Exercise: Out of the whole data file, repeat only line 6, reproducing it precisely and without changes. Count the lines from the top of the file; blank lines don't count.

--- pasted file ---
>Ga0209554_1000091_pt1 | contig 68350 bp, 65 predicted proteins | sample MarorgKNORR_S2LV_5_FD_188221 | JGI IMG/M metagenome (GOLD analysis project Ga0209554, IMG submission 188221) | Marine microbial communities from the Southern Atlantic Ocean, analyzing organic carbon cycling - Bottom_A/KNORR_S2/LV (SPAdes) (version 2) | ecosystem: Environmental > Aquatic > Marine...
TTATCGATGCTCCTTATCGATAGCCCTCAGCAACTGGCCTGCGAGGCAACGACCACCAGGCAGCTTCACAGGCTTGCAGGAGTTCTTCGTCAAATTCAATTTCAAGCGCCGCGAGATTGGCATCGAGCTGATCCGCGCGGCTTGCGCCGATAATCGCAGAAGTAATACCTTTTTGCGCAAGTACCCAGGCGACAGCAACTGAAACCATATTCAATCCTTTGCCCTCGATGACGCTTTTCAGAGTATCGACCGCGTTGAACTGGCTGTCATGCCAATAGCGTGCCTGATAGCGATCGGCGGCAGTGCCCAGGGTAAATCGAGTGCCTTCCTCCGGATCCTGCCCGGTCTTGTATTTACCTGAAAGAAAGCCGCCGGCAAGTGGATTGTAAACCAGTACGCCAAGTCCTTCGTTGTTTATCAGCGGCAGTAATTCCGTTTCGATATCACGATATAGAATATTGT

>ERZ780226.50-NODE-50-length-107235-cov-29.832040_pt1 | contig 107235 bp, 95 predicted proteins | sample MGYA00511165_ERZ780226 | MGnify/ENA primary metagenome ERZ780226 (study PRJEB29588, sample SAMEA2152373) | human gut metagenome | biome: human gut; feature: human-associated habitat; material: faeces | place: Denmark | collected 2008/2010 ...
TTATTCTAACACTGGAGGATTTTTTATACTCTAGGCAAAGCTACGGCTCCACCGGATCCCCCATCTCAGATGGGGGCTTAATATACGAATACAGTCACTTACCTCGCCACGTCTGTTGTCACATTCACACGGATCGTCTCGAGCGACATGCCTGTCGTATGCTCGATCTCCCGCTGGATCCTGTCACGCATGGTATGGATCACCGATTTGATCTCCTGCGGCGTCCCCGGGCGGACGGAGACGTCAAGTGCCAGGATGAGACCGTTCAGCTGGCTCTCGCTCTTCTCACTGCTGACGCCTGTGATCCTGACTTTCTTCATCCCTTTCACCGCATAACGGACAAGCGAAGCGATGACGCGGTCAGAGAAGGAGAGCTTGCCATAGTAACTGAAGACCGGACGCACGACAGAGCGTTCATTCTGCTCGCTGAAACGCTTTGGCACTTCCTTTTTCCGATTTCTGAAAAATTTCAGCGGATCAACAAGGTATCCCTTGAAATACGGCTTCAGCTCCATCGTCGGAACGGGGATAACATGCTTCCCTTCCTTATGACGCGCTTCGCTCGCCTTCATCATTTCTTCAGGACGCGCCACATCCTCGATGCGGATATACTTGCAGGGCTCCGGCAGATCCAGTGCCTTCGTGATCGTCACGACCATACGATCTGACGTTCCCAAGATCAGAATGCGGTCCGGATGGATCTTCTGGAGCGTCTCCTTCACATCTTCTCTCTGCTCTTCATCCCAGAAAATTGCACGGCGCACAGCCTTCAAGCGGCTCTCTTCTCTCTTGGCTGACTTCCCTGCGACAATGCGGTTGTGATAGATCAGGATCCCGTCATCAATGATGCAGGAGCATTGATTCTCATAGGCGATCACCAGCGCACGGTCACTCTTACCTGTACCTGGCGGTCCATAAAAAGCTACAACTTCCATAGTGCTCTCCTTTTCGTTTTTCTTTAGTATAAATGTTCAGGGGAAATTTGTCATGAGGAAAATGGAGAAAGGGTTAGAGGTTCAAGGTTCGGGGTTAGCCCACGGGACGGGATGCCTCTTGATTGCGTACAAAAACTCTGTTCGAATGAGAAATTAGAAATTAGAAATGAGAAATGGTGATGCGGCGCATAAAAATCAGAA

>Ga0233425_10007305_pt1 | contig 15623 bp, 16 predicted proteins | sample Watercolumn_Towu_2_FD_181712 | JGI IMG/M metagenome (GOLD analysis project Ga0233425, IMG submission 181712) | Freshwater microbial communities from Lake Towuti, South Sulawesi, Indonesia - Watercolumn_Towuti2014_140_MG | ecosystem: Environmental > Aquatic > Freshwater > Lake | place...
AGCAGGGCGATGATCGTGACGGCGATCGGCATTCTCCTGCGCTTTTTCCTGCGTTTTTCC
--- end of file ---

AGCAGGGCGATGATCGTGACGGCGATCGGCATTCTCCTGCGCTTTTTCCTGCGTTTTTCC